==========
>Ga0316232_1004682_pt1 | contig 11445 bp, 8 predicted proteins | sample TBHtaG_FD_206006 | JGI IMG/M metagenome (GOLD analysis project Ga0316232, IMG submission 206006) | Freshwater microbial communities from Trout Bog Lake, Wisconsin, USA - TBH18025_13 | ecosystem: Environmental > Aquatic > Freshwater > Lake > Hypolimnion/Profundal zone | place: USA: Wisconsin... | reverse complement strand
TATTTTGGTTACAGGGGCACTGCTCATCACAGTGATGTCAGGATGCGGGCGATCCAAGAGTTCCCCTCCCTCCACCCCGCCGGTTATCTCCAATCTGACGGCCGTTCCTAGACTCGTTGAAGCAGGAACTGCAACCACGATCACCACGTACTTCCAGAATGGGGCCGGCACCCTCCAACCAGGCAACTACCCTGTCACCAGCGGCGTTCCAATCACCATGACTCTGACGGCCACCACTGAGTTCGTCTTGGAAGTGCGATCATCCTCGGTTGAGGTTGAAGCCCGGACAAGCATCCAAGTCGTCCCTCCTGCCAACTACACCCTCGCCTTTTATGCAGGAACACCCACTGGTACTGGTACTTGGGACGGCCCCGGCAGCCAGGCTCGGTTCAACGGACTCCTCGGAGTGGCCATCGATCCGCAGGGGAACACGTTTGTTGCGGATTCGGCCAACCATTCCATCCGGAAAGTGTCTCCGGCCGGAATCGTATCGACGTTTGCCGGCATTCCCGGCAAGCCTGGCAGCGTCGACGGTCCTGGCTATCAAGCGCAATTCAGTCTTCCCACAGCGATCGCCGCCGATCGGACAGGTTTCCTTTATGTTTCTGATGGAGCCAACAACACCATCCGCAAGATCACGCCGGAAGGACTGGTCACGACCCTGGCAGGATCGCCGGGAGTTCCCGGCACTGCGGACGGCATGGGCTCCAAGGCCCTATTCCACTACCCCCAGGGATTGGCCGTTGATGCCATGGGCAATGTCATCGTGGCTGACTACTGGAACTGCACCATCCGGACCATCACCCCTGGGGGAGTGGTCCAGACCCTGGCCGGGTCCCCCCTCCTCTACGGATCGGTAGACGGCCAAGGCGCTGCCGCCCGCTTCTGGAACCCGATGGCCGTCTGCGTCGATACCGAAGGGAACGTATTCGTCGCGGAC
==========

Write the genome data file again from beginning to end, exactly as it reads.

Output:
>Ga0316232_1004682_pt1 | contig 11445 bp, 8 predicted proteins | sample TBHtaG_FD_206006 | JGI IMG/M metagenome (GOLD analysis project Ga0316232, IMG submission 206006) | Freshwater microbial communities from Trout Bog Lake, Wisconsin, USA - TBH18025_13 | ecosystem: Environmental > Aquatic > Freshwater > Lake > Hypolimnion/Profundal zone | place: USA: Wisconsin... | reverse complement strand
TATTTTGGTTACAGGGGCACTGCTCATCACAGTGATGTCAGGATGCGGGCGATCCAAGAGTTCCCCTCCCTCCACCCCGCCGGTTATCTCCAATCTGACGGCCGTTCCTAGACTCGTTGAAGCAGGAACTGCAACCACGATCACCACGTACTTCCAGAATGGGGCCGGCACCCTCCAACCAGGCAACTACCCTGTCACCAGCGGCGTTCCAATCACCATGACTCTGACGGCCACCACTGAGTTCGTCTTGGAAGTGCGATCATCCTCGGTTGAGGTTGAAGCCCGGACAAGCATCCAAGTCGTCCCTCCTGCCAACTACACCCTCGCCTTTTATGCAGGAACACCCACTGGTACTGGTACTTGGGACGGCCCCGGCAGCCAGGCTCGGTTCAACGGACTCCTCGGAGTGGCCATCGATCCGCAGGGGAACACGTTTGTTGCGGATTCGGCCAACCATTCCATCCGGAAAGTGTCTCCGGCCGGAATCGTATCGACGTTTGCCGGCATTCCCGGCAAGCCTGGCAGCGTCGACGGTCCTGGCTATCAAGCGCAATTCAGTCTTCCCACAGCGATCGCCGCCGATCGGACAGGTTTCCTTTATGTTTCTGATGGAGCCAACAACACCATCCGCAAGATCACGCCGGAAGGACTGGTCACGACCCTGGCAGGATCGCCGGGAGTTCCCGGCACTGCGGACGGCATGGGCTCCAAGGCCCTATTCCACTACCCCCAGGGATTGGCCGTTGATGCCATGGGCAATGTCATCGTGGCTGACTACTGGAACTGCACCATCCGGACCATCACCCCTGGGGGAGTGGTCCAGACCCTGGCCGGGTCCCCCCTCCTCTACGGATCGGTAGACGGCCAAGGCGCTGCCGCCCGCTTCTGGAACCCGATGGCCGTCTGCGTCGATACCGAAGGGAACGTATTCGTCGCGGAC